Area Forecast Discussion
Issued by NWS Louisville, KY
FXUS63 KLMK 261119
AREA FORECAST DISCUSSION
NATIONAL WEATHER SERVICE LOUISVILLE KY
619 AM EST Wed Nov 26 2014
...Updated Aviation Discussion...
.SHORT TERM (Now through Thursday)...
Issued at 330 AM EST Wed Nov 26 2014
...Wintry Mix Tonight and Early Thursday Morning...
In the near term, quiet weather was noted across the forecast area
this morning. On IR satellite this morning, a classic baroclinic
leaf structure was observed over our area. This feature has led to
mostly cloudy skies over the eastern half of the state while the
western sections of the state have remained mostly clear. Within
the cloudy areas, temperatures were generally in the mid-upper 30s.
However, in the clear areas, temperatures had fallen off into
lower-middle 20s. Over the next few hours, we expect the cloudiness
in the east to lift eastward. This should allow temperatures out in
the central sections to fall into the upper 20s to the lower 30s.
For today, we`ll start off dry across the region as high pressure
pushes eastward and away from the region. Clouds will be on the
increase throughout the day as a fast moving clipper system will
approach from the northwest/west. Highs this afternoon will likely
warm into the lower 40s in the north with mid-upper 40s across the
south. As the clipper approaches, strong mid-level frontogenesis
will increase within the tight gradient of the jet streak
approaching aloft. This will allow precipitation to streak in from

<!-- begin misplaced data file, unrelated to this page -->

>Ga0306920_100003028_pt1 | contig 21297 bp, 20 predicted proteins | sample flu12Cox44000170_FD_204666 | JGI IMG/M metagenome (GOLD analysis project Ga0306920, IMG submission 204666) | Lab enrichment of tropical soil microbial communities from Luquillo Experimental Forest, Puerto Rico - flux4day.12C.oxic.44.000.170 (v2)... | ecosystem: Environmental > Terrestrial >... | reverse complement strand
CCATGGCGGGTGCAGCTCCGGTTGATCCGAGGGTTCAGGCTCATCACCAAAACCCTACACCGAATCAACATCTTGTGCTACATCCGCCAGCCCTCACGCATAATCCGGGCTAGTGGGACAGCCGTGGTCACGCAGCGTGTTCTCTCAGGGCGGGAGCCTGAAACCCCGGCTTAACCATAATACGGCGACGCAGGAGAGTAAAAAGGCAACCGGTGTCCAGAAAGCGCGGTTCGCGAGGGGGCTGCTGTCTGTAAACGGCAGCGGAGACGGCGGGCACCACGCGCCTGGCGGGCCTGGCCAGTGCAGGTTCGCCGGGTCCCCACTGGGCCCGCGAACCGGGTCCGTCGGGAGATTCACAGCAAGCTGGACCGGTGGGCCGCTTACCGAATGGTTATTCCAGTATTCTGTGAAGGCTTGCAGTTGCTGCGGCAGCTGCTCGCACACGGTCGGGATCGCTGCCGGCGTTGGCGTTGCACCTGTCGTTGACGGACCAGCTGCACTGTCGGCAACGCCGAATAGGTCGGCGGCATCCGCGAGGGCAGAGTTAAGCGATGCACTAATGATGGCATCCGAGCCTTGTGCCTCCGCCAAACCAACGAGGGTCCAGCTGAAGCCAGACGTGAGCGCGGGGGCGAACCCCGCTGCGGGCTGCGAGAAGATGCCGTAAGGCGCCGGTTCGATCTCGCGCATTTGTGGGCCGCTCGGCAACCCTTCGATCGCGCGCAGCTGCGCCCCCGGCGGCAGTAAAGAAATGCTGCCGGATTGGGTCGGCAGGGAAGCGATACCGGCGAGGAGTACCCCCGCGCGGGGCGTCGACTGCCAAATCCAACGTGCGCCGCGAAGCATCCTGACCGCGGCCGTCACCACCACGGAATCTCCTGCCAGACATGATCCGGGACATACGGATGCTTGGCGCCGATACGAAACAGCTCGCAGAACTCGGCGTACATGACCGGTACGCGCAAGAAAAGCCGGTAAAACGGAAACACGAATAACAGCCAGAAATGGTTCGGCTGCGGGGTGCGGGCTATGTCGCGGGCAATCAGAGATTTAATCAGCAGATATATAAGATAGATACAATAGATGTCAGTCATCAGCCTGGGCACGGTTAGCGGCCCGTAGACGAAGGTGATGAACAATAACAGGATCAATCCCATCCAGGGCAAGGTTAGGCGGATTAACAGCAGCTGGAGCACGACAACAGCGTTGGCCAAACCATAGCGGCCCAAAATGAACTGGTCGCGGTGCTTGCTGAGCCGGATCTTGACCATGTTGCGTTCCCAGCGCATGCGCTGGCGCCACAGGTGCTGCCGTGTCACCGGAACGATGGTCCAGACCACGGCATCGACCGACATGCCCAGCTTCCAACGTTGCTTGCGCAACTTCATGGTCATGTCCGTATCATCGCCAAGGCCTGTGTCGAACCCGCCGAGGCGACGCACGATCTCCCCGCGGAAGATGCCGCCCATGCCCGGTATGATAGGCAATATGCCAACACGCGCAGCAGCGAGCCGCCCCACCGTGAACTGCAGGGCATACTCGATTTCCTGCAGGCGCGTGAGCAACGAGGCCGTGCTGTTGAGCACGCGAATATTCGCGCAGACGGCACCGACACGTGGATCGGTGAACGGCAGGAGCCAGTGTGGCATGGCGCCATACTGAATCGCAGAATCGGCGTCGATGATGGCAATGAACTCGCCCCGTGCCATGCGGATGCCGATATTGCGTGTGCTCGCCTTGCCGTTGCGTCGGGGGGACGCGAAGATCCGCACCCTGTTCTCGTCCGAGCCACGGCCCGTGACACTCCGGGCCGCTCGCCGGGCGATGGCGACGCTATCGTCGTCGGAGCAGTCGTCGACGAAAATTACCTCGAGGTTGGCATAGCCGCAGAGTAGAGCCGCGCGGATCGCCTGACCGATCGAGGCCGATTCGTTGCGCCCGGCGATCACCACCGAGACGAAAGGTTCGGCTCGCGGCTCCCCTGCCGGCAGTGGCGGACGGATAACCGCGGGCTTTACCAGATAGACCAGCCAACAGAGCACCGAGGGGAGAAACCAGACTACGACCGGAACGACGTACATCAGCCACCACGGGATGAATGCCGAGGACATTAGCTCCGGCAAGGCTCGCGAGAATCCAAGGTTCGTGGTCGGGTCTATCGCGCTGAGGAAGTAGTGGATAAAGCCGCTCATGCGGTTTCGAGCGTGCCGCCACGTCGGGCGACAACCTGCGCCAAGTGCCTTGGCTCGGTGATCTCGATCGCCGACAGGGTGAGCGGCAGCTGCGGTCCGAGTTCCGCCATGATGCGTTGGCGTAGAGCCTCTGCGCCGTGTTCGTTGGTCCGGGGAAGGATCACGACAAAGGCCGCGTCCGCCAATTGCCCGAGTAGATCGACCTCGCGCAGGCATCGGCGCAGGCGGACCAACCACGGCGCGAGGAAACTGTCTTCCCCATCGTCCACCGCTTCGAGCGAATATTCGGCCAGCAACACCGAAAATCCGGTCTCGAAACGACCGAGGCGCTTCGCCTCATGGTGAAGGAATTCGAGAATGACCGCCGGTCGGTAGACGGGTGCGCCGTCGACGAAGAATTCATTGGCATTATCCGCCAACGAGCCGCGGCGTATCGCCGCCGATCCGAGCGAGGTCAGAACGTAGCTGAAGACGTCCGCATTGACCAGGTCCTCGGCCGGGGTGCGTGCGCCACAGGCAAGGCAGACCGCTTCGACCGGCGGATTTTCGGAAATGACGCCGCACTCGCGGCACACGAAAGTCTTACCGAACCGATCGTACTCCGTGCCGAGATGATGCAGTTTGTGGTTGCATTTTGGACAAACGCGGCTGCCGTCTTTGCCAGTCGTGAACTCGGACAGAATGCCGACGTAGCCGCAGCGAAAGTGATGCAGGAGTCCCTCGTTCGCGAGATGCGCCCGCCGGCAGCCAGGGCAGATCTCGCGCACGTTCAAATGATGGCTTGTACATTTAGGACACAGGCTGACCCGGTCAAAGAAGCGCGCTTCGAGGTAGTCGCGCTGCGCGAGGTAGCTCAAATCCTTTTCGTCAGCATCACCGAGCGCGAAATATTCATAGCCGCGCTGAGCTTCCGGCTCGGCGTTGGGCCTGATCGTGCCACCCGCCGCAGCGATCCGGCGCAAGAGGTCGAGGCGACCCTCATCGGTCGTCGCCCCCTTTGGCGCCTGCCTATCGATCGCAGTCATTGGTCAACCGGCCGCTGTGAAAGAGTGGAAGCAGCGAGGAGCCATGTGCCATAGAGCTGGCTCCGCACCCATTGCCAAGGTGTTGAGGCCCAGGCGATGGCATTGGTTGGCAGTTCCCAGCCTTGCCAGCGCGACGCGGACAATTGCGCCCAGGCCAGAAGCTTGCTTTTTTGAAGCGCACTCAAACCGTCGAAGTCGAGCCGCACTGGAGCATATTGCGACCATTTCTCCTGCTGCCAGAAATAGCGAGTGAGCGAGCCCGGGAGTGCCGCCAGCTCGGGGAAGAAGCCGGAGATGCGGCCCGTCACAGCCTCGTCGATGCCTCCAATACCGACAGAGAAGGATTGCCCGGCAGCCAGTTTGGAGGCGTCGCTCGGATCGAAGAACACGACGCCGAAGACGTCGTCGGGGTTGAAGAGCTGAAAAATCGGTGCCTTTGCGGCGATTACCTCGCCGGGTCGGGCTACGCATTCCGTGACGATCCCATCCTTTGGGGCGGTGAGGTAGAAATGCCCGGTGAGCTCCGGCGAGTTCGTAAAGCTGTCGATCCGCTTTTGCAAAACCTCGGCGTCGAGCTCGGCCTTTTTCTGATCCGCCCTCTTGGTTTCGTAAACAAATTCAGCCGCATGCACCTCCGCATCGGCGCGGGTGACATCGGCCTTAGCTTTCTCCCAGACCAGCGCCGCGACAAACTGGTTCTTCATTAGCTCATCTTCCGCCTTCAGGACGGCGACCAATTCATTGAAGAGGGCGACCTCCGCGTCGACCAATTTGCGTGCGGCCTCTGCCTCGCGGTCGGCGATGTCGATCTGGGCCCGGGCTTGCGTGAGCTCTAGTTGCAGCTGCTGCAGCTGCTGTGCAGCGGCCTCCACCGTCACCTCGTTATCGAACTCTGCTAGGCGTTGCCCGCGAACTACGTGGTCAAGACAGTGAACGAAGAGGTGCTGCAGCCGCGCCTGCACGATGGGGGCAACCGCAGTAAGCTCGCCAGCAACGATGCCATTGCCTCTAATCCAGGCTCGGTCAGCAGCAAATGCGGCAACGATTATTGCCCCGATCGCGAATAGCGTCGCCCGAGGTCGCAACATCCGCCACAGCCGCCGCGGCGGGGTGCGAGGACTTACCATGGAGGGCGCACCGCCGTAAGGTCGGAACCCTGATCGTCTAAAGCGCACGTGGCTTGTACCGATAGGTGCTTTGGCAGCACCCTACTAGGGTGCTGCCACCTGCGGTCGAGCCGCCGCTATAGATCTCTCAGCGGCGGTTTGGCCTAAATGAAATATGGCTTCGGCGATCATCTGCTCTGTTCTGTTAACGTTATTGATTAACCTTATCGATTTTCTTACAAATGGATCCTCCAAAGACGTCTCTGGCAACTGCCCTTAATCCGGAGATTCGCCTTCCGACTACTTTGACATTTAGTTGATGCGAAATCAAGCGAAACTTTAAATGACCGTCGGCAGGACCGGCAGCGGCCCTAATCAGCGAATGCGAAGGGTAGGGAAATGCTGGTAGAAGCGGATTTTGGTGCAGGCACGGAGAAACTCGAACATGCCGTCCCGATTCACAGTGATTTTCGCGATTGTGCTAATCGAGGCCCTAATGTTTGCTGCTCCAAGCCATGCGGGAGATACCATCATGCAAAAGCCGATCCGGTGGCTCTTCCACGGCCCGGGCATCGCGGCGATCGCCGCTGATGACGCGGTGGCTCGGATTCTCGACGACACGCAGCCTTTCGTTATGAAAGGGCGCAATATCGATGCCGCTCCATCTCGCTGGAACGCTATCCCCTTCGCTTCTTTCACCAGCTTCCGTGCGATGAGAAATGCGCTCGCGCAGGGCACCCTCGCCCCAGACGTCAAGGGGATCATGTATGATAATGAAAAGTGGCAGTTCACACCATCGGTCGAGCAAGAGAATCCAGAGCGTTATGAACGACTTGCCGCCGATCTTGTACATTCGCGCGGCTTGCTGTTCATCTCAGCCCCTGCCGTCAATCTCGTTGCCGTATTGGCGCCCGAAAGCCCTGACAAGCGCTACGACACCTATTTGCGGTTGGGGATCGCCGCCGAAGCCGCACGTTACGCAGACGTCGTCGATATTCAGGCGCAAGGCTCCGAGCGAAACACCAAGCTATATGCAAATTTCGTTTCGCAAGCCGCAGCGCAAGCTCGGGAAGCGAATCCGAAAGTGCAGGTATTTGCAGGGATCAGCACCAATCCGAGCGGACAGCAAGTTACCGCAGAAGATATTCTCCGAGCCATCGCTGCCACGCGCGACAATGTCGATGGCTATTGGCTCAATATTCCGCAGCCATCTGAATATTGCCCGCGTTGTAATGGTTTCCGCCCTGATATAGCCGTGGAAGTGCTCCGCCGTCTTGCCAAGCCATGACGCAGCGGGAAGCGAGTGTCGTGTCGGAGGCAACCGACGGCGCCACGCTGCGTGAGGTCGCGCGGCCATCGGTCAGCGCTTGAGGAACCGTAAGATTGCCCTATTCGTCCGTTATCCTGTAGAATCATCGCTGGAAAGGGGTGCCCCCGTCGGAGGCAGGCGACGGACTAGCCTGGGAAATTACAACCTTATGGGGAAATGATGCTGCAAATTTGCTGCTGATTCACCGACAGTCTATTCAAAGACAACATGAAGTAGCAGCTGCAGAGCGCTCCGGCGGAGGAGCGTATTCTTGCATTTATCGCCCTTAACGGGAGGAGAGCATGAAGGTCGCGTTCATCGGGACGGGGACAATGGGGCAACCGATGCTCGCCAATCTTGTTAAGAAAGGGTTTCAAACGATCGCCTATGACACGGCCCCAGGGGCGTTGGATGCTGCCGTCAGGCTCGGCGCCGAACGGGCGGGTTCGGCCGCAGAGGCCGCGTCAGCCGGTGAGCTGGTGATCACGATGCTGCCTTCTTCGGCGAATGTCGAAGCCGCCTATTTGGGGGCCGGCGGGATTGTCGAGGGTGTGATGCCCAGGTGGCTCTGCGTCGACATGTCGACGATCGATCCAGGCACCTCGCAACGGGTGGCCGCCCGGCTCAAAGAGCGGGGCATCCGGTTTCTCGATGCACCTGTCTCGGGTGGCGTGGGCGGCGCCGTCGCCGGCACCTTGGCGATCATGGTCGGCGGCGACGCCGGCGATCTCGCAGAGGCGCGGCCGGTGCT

the west late this afternoon. At this time, it appears that the
best chances of rain this afternoon will be out across our
southwestern half of the forecast area, with lesser chance up across
the Bluegrass region.
For tonight, the latest guidance continue to be in general agreement
with swinging the clipper through the region. There continues to be
some variability in the track of the system. The NAM guidance is
still on the southern side of the envelope while the GFS solutions
are a little more north. Tracks aside, the challenge here will be
where and/if a narrow band of heavier precipitation develops just
north of the eventual surface track. Low-level thermal profiles
continue to start off warm with precipitation starting off as mainly
rain. However, as heavier precipitation develops this may result in
some colder air being dragged down and pushing the profile cold
enough to produce snow...despite surface temps above 32. Wetbulb
temps still look to be just above freezing through much of the event
At this time, we believe that we`ll see a band of moderate
precipitation move across our southern half of the forecast area
this evening. As mentioned above, a very narrow band of moderate to
even heavy precipitation may develop. As the evening wears on, we
should see all precipitation change over to snow by midnight and
then taper off from west to east during the late night hours.
Surface temperatures are likely to remain in the lower-middle 30s
(and above freezing) for much of the event. So despite it snowing,